David R. Henderson  

Politics is Not Usually About Policy

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Why you probably shouldn't pay attention to Milo Yiannopoulos.

Co-blogger Bryan Caplan is a fan of his colleague Robin Hanson. One of Robin's favorite aphorisms is "Politics is not about policy." When I first heard it, I did what many people would do, which is search for counterexamples to a generalization. It's not hard to find counterexamples. So I rejected it. But ever since hearing it some years ago, I've been watching political debates through a Hansonian lens. And the lens almost always makes things crystal clear. It explains why so many Republicans oppose policies by Democrats and then turn around and support similar policies by Republicans. It explains why so many Democrats oppose policies by Republicans and then turn around and support similar policies by Democrats. So much of the antiwar movement can be explained through Robin's lens: it's not typically about war. When Obama came into power and continued some wars, even starting some of his own, the antiwar movement, other than libertarians at antiwar.com and a few of their non-libertarian allies, was largely silent.

The latest case involves the provocateur Milo Yiannopoulos. When I saw on the news the other night all the destruction wrought by some thugs at UC Berkeley over his speech at Berkeley, I wondered who he was. I knew vaguely, but I had never read or watched a speech by him. Now I have: this one that he gave at West Virginia University. The man says disgusting, vile things.

So then how to explain why so many College Republican groups bring him to campus. What policies do they hope to change and hope that he will help change? The problem with asking that question is that it presumes that their politics are about policy. They largely are not. Instead, the College Republicans who invite him do so, I believe, for their own entertainment and to taunt leftists. If that's what's going on, then they succeed. They probably put their cause back because really, what can you learn from someone who throws around the f-word and the c-word and who calls people out over their obesity? But again, the sentence immediately preceding assumes that these College Republicans have a larger cause. Many of them, apparently do not.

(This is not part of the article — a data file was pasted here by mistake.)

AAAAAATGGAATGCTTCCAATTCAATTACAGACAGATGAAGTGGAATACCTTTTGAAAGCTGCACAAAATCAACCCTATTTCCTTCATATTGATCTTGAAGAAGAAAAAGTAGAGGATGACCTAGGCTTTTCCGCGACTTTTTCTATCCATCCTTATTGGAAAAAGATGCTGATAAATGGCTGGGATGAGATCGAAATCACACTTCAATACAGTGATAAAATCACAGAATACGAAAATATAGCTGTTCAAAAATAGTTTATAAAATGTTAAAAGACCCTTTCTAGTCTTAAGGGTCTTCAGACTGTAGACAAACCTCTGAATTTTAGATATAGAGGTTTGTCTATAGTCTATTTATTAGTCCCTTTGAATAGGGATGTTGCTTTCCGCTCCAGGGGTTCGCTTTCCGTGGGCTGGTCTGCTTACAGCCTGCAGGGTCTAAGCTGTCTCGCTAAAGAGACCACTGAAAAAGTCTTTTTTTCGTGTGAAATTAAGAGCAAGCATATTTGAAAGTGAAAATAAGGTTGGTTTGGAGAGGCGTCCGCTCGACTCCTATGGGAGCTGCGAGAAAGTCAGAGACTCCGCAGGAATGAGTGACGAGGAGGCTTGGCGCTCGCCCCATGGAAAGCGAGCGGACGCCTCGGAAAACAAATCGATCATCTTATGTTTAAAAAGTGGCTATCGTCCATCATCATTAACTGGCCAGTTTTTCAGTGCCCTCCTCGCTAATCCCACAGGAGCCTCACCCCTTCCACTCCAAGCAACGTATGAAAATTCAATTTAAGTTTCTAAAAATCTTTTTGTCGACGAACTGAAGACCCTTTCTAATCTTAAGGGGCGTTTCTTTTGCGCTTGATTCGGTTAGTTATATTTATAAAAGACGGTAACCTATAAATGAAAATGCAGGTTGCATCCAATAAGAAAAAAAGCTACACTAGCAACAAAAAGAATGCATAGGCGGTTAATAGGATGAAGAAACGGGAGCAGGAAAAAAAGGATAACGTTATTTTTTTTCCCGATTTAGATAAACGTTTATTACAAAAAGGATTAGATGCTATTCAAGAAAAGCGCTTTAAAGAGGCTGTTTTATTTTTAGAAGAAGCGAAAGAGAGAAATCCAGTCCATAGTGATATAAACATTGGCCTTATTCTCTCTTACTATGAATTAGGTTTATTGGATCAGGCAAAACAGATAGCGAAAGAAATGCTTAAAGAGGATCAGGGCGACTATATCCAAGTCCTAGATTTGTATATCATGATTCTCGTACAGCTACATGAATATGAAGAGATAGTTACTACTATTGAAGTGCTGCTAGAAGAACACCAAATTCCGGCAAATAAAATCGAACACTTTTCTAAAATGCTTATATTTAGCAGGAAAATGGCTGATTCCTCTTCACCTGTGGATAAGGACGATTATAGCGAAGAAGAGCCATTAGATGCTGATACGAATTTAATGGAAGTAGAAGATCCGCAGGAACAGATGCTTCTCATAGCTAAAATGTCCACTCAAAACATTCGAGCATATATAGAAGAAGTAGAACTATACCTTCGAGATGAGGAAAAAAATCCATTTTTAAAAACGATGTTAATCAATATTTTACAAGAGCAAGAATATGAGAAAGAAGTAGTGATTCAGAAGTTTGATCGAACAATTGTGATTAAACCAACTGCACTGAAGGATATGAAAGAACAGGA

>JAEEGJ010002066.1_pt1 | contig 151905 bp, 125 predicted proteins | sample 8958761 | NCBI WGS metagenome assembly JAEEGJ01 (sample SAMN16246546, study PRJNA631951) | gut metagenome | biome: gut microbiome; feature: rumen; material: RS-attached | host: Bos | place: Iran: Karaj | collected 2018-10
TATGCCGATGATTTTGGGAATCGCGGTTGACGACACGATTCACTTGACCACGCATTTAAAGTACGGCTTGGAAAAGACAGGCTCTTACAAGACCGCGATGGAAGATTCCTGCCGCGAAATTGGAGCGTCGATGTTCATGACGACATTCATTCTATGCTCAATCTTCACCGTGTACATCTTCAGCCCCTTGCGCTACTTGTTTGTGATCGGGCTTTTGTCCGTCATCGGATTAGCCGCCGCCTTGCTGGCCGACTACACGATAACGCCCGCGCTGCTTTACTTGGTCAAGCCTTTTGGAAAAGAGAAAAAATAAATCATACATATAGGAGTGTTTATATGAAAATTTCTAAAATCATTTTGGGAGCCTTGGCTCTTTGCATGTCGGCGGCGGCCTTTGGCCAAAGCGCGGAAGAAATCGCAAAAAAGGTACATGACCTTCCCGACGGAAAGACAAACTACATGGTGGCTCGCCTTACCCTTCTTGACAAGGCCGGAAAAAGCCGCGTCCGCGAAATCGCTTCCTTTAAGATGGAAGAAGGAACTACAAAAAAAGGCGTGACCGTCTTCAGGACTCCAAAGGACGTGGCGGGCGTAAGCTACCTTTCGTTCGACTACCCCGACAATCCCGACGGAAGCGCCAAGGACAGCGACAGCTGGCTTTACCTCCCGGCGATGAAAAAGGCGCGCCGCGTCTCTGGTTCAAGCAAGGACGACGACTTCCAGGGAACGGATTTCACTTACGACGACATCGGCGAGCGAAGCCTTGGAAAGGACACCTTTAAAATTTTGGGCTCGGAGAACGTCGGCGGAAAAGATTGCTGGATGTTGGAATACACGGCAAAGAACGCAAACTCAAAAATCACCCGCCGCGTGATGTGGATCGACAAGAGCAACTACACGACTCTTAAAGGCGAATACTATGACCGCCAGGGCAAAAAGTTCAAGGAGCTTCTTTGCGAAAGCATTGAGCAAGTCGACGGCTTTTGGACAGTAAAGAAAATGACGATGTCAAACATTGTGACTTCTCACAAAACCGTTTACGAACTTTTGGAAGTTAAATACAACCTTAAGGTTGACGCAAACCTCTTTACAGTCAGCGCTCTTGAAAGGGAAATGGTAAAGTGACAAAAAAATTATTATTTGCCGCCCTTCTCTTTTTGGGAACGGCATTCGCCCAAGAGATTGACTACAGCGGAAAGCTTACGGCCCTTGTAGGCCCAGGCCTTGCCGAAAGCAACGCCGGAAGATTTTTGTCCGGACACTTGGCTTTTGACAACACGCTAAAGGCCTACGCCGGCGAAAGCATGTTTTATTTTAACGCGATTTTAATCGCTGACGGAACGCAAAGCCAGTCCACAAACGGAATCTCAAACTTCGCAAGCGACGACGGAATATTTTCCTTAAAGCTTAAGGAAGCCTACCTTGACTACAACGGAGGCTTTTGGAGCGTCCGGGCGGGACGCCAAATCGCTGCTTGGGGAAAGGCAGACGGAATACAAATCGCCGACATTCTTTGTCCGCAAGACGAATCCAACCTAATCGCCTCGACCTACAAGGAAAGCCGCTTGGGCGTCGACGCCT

Politics is usually not about policy.

HT2 Peter G. Klein for getting me thinking more about this.




COMMENTS (24 to date)
Anon writes:

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I guess this depends upon what one means by "politics" or "policy". Robin Hanson seems to be employing a definition of "politics" which includes
(a) the posturing within a polity where upcoming elections motivate "us" vs. "them" division, but not
(b) the political means (as opposed to the economic means) of getting something.

Hanson offers insight, but surely the broader meaning of "politics" to include the political means (that is policy) will continue in use.

Kevin Erdmann writes:

I wonder if any of this is analogous to Lenny Bruce in an earlier time.